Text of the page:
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A Picture from Edna

“Confederate Soldiers – Defenders of the Rights of the States” — “Love Makes Memory Eternal.”

Courthouse Square, Charlottesville, Virginia

The image, Confederate Monument, was originally uploaded by Edna Barney. It is posted here from Barneykin’s flickr account.

Visit Neddy’s Archives for more of Edna’s writings.

President Woodrow Wilson


A Picture from Edna

President Woodrow Wilson spoke to us yesterday in honor of Presidents’ Day at the Lyceum in Alexandria. Wilson is considered one of our native Virginian presidents, hence the honor. Mr. Wilson mentioned that there is someone out there who is saying mean things about him – Glenn Beck. Ain’t that the truth? HA!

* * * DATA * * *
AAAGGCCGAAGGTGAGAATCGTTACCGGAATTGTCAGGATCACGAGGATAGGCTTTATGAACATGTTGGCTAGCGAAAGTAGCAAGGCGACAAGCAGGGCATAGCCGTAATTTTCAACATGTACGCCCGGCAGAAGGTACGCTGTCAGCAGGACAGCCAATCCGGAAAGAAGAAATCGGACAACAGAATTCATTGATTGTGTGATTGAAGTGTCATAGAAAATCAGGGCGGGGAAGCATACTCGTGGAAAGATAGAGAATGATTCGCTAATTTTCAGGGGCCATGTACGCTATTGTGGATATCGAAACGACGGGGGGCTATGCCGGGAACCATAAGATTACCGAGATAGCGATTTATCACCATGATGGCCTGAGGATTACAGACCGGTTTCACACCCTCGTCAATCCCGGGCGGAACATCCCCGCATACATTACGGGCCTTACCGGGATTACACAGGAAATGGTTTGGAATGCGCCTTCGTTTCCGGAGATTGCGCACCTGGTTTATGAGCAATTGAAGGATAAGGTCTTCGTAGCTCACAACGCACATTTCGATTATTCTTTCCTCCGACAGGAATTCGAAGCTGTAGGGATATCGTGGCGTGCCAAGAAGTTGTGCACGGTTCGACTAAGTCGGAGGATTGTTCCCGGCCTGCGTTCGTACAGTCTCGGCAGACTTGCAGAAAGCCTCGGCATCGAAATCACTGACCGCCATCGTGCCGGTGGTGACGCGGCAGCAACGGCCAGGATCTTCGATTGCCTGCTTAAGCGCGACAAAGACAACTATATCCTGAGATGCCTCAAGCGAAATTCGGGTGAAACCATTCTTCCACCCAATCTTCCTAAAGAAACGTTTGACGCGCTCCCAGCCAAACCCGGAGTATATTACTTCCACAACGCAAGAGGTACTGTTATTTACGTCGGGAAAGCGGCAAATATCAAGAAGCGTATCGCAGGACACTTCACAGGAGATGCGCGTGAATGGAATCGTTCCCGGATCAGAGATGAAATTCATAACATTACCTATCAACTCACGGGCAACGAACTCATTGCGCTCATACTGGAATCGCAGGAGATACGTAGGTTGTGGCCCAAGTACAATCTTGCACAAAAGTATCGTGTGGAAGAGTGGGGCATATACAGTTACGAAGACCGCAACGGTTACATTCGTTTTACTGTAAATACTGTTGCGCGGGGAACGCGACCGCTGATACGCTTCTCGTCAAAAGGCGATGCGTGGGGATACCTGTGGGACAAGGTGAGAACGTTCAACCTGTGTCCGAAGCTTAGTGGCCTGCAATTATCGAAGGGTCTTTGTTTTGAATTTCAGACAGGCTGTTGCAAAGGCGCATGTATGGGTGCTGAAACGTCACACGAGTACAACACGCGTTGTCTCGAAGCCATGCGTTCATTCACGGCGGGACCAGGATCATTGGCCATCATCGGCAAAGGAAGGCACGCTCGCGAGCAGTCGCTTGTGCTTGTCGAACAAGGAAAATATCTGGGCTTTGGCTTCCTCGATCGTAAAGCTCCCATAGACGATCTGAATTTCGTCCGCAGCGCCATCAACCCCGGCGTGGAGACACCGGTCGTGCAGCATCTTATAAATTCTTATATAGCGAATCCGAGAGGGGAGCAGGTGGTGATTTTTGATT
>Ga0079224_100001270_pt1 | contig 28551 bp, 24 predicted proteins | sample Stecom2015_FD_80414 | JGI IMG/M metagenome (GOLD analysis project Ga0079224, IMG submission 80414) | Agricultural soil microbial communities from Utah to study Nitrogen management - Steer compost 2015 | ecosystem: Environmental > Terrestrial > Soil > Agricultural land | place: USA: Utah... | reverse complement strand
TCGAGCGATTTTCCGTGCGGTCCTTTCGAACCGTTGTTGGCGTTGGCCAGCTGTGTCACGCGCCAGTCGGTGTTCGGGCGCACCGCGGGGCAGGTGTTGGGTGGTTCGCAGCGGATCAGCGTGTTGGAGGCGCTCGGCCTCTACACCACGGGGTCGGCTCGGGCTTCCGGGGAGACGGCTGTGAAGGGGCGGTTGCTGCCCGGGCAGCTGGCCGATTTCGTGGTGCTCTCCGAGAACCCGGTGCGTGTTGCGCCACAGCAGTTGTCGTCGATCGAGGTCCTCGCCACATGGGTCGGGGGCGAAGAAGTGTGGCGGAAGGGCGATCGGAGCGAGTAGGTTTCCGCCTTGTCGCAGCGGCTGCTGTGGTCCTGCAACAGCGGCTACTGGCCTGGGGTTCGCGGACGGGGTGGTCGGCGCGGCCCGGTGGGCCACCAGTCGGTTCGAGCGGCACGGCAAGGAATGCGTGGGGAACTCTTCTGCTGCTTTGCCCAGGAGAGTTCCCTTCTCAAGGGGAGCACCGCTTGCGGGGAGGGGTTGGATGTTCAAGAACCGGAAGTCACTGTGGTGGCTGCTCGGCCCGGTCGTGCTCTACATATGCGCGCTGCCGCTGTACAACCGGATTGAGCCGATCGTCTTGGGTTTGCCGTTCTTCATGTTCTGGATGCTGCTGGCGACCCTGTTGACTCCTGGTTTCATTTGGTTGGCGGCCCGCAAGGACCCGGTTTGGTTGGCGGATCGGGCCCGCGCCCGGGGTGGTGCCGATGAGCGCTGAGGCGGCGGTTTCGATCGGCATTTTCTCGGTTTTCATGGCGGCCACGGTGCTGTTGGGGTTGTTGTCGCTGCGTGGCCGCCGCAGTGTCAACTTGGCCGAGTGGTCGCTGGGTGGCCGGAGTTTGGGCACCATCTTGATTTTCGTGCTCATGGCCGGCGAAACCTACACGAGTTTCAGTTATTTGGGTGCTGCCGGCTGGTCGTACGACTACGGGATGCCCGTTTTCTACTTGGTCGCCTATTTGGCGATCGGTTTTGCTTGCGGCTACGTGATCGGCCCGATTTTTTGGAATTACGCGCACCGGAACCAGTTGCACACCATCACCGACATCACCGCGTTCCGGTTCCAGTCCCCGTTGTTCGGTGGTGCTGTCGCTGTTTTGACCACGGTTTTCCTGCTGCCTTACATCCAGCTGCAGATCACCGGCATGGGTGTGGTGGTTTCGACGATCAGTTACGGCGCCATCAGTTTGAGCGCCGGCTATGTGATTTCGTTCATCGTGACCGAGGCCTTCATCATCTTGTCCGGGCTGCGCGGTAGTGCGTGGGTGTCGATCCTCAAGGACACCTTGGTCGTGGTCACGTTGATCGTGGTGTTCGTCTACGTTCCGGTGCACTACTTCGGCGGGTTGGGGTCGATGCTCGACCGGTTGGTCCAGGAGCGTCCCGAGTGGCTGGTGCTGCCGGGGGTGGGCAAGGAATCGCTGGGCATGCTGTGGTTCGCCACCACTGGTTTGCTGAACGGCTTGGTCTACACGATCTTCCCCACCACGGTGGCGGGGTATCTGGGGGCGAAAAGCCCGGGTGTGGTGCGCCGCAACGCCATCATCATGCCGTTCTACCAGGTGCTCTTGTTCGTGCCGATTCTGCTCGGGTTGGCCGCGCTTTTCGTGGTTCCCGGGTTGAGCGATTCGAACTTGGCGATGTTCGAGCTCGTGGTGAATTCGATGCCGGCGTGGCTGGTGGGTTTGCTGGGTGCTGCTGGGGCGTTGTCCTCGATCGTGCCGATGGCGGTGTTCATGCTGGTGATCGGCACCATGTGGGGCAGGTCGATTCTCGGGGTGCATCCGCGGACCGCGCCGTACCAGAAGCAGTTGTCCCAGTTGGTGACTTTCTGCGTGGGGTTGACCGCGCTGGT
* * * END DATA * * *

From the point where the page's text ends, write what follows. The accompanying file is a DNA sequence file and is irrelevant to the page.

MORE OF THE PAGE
The Lyceum sent out this information:

“One of eight U.S. presidents to be born in Virginia, Woodrow Wilson visited Alexandria on several occasions. On December 18, 1915, President Wilson and his new bride, Edith Galt, secretly traveled to Alexandria’s Union Station to depart for their honeymoon, eluding reporters and disappointing spectators who had gathered at the railroad station in Washington, D.C. On May 30, 1918, President Wilson had the honor of driving the first rivet into the keel of the Gunston Hall, the first ship constructed at the Virginia Shipbuilding Corporation yard at Jones Point. Decades later, the bridge spanning the Potomac River, connecting Maryland with Alexandria at Jones Point, would be named for President Wilson.”

Historian Brian K. Hilton performed excellently in the portrayal of Woodrow Wilson.